The holding company will remain state-owned, but foreign or private investment could be permitted in the new subsidiaries, namely the freight division, where the Spanish government is reportedly seeking to establish a "strategic alliance" with German Rail (DB).
Renfe Travellers will continue to operate all of Renfe's existing passenger services, including the metre-gauge network formerly operated by Feve. Separate accounts for the loss-making services declared Public Service Obligations (PSOs) and profitable long distance and high-speed business will be established.
A new rolling stock leasing company, Renfe Railway Equipment Rental, will also be set up with an initial fleet comprising seven class 100 and 12 dual-gauge class 120 high-speed trains, along with conventional rolling stock including 22 dmus, 17 of which have been in service since 1984, 10 class 490 emus, which were introduced in 1999, and two Talgo-IV sets which began operations in the early 1980s. It will also have 37 electric locomotives, 12 diesel locomotives and 1173 wagons.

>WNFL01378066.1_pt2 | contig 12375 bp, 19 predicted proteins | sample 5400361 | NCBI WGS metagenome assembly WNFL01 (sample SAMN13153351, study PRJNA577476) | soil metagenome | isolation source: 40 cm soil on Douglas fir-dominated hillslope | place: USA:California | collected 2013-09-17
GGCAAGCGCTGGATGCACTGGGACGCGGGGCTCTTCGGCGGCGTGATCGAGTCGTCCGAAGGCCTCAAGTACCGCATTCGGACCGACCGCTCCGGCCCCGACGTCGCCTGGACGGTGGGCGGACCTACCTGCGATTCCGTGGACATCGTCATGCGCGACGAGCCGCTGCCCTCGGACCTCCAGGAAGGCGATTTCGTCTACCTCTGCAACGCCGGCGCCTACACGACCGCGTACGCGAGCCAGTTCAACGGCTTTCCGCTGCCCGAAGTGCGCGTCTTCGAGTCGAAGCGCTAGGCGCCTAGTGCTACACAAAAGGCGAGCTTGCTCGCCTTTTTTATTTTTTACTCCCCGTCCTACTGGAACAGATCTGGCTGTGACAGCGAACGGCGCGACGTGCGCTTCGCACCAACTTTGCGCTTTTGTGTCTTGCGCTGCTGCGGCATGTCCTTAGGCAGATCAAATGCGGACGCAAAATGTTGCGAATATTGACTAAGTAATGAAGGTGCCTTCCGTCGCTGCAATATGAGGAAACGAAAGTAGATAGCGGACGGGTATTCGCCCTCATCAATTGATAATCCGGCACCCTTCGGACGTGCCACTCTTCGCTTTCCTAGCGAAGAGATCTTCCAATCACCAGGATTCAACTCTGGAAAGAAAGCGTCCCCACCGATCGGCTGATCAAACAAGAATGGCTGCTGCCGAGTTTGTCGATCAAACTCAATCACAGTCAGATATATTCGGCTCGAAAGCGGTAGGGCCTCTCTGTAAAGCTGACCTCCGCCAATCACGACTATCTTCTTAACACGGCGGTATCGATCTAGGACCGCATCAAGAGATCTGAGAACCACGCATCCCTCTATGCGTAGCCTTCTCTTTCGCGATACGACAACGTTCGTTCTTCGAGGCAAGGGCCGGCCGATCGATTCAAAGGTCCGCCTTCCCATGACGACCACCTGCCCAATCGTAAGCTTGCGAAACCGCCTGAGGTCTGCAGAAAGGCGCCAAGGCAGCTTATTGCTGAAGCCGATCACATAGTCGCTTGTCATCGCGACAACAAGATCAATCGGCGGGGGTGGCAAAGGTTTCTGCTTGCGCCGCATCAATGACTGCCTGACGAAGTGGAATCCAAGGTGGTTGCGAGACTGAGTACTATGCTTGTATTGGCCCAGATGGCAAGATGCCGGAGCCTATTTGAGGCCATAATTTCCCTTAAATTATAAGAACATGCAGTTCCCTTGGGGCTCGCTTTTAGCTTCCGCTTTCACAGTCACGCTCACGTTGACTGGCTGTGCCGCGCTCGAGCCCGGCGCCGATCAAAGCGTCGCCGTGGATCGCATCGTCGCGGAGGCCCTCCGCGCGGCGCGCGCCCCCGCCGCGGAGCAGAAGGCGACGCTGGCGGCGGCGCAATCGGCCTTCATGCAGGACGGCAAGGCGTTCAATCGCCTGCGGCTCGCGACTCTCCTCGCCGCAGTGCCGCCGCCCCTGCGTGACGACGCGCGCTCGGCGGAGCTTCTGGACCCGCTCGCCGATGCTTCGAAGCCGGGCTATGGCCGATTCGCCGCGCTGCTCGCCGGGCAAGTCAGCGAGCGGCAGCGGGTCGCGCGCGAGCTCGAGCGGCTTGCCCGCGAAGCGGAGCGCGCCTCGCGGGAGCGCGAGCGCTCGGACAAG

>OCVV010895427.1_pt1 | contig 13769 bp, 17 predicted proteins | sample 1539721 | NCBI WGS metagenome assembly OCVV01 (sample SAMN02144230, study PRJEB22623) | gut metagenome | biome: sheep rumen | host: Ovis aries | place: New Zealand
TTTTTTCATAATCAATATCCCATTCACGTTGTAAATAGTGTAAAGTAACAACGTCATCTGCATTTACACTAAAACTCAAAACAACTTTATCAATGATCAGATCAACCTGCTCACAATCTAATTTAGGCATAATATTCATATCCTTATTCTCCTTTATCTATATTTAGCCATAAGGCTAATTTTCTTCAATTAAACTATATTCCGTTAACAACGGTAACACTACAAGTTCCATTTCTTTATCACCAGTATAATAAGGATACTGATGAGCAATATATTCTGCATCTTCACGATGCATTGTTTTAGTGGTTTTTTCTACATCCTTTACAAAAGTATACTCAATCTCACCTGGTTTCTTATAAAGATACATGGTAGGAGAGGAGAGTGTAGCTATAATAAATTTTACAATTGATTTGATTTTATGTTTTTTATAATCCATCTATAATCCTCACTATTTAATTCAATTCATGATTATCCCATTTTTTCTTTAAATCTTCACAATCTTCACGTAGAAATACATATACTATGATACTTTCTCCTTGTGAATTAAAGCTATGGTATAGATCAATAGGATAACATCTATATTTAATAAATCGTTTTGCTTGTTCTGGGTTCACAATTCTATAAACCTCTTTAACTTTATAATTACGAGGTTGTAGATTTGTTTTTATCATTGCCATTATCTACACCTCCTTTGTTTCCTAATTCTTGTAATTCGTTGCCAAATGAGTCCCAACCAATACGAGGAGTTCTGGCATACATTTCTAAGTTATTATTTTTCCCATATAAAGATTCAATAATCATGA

Renfe Travellers and Renfe Goods will be obliged to lease all of Renfe Railway Equipment Rental's trains at market prices, and future open-access operators will also be able to lease any of its stock. Renfe Goods is made up of Renfe's three previous freight subsidiaries, Irion, Contren and Multi.
A fourth branch will be responsible for the maintenance activities. This was previously carried out by the Integria division after Renfe sold its stake in maintenance partnerships with rolling stock manufacturers as part of efforts to reduce its €5bn debt.